They're leaving us behind. When we manage to get a little lucky, their stories come through and we know just a little bit more about our journey through time and space within this universe.
30 years after its launch from Earth Voyager 2 has reached the boundaries of our system and, this time, scientists here on Earth have heard Sol's surf crashing against the shores of the universe surrounding.
Pushing the boundary
The spacecraft crossed the boundary on 30 August 2007 at a distance of 84 astronomical units (AU) from the Sun (1 AU is the distance between the Earth and Sun). By comparison, Pluto is now about 32 AU from the Sun.
"We were very lucky this time," Voyager chief scientist Edward Stone of Caltech in Pasadena, California, US, told New Scientist. "We have the first direct measure of the shock."
Voyager 2 actually crossed the boundary five times (and was directly observed making the passage three of those times). That is because the location of the termination shock is constantly changing in response to the Sun's activity. Plasma burps from the Sun called coronal mass ejections (CMEs) temporarily push the boundary outwards, for example, so that it washes back and forth over the spacecraft like a wave on the beach.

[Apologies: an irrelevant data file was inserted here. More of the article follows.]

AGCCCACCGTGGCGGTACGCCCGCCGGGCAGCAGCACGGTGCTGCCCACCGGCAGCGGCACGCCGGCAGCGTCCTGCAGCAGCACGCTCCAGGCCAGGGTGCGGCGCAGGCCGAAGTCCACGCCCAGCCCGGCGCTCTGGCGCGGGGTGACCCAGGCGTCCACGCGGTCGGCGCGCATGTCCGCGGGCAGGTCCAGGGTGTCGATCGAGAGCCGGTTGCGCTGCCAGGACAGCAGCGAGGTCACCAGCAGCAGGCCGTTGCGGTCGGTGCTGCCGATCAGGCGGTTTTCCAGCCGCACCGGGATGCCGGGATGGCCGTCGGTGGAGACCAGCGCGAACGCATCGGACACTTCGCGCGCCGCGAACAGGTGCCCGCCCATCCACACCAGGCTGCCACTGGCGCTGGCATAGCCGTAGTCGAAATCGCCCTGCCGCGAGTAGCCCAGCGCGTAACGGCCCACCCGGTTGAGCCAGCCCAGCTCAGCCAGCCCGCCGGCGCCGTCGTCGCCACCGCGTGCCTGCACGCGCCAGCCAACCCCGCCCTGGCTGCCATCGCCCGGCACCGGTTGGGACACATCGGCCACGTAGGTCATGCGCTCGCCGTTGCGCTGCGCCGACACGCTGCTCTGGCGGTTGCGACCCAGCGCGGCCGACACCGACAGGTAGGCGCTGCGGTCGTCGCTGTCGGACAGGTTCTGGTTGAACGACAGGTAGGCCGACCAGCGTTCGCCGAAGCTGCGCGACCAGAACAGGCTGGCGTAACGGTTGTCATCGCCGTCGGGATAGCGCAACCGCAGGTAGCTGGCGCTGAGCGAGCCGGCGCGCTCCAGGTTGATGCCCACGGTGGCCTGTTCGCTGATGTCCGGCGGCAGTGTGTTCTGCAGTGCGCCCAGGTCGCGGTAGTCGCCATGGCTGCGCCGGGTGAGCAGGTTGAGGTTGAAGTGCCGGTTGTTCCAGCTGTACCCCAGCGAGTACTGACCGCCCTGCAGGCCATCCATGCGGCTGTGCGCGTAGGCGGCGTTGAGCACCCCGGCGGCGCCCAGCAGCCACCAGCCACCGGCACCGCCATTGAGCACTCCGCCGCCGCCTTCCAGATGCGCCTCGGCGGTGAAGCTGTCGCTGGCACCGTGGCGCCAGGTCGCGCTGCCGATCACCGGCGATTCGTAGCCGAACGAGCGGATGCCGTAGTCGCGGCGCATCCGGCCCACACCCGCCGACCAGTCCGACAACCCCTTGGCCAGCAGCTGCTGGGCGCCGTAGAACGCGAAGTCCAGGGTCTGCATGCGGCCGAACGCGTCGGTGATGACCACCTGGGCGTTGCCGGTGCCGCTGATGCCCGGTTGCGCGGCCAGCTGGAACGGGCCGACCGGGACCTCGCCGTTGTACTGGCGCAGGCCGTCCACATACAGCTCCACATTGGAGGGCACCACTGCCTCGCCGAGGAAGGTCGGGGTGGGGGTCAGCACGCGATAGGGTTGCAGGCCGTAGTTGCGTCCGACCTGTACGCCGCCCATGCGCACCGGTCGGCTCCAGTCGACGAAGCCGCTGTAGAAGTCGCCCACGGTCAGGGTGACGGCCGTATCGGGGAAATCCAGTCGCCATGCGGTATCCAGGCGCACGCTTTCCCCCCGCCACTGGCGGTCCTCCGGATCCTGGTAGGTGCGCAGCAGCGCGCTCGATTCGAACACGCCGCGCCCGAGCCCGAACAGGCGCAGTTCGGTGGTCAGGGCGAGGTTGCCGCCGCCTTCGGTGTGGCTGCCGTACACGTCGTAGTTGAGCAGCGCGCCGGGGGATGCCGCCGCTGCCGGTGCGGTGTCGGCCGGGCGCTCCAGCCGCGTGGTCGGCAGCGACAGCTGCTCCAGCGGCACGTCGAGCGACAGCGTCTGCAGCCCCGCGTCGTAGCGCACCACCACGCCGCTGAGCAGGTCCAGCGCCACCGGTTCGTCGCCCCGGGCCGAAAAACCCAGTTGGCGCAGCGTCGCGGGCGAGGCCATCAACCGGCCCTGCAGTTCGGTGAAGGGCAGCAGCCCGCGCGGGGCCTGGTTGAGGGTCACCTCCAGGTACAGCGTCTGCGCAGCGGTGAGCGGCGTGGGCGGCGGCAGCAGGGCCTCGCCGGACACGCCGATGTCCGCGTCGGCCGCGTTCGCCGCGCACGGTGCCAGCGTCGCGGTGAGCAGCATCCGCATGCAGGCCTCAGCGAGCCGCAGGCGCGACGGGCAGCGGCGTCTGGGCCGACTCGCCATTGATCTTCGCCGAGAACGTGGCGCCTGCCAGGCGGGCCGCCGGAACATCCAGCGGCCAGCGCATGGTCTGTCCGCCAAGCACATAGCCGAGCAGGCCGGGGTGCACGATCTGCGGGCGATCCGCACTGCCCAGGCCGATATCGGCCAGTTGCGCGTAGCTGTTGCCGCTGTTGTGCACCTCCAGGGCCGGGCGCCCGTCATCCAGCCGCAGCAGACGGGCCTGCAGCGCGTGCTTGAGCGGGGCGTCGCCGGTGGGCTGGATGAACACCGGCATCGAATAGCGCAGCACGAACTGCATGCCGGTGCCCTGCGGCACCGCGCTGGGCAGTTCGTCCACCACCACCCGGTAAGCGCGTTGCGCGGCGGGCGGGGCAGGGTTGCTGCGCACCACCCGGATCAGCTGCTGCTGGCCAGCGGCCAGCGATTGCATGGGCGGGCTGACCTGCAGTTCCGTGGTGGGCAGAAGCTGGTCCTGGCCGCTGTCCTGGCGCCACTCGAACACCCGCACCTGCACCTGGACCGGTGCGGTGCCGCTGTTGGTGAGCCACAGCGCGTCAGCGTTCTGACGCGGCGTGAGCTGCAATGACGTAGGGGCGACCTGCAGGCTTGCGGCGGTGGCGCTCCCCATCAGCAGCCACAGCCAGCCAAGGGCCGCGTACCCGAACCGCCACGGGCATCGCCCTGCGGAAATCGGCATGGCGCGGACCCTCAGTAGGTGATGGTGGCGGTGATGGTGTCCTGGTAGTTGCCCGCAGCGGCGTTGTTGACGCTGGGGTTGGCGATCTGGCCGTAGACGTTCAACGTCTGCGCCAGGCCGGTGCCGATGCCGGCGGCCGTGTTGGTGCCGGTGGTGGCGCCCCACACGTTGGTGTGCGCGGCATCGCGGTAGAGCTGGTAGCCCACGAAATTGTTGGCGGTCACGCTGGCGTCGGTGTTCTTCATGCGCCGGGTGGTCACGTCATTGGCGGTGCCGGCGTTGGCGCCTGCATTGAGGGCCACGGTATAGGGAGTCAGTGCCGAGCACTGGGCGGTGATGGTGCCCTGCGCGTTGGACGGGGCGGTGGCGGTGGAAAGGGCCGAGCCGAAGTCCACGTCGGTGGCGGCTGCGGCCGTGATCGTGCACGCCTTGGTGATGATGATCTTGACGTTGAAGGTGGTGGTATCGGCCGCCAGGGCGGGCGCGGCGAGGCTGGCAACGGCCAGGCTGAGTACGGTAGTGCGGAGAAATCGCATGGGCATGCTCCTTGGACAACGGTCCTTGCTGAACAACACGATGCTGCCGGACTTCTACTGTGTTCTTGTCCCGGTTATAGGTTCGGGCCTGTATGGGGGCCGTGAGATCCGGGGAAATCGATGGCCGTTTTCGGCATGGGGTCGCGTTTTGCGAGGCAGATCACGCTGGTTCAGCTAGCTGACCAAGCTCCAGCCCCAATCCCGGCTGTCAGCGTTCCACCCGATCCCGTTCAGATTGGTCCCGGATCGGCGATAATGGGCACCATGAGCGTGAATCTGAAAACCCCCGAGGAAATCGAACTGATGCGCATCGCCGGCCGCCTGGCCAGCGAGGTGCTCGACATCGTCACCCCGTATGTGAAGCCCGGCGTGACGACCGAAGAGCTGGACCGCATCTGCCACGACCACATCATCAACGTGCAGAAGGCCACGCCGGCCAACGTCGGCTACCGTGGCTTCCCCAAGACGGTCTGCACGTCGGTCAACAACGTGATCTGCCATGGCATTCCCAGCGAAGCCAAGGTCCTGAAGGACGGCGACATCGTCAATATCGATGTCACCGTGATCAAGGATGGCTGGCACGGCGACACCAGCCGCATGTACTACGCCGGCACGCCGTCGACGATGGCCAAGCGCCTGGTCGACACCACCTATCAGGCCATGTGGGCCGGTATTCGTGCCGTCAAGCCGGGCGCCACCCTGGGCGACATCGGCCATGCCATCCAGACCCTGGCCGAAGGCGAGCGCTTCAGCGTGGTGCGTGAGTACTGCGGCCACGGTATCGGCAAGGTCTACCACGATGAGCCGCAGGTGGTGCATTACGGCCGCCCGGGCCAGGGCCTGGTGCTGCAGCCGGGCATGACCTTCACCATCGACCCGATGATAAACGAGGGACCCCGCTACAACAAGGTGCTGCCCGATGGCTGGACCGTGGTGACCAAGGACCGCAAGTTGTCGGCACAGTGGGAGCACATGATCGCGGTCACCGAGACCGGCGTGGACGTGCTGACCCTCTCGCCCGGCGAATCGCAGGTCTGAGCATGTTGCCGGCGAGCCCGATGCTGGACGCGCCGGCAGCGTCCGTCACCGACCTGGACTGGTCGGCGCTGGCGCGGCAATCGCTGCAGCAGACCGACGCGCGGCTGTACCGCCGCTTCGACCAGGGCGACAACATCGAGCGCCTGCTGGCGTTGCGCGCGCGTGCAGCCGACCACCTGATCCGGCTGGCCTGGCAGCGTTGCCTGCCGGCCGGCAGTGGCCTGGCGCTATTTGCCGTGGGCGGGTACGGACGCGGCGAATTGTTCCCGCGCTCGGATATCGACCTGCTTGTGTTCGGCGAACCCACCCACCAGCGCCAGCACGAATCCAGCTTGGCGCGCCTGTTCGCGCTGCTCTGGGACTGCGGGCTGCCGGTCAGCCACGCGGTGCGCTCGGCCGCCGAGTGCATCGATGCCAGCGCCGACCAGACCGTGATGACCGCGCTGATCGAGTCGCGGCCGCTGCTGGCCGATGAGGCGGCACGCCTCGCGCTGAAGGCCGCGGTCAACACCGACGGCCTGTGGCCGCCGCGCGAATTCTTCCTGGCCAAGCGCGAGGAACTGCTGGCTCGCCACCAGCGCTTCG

Mission scientists are not sure how to explain the gradual slowdown preceding the shock. But Stone says neutral atoms from beyond the termination shock may be interacting with the solar wind to produce speedy charged particles called cosmic rays, thereby sapping some of the wind's energy.
Voyager 1 and 2 are now both in a region of slower solar wind lying past the termination shock called the heliosheath. That region ends at the heliopause, which is where the solar wind ends and interstellar space begins.
[Hang 10 Dudes y Dudettes! Eh, what the feck, Make it 30.]
It'll be interesting to see what new knowledge this supplies. What applications for space exploration in our near future might be theorized from clearing up yet more misconceptions; misunderstandings; from alleviating yet one more wee bit of ignorance about the Nature of Reality.
We'll be to see, eh.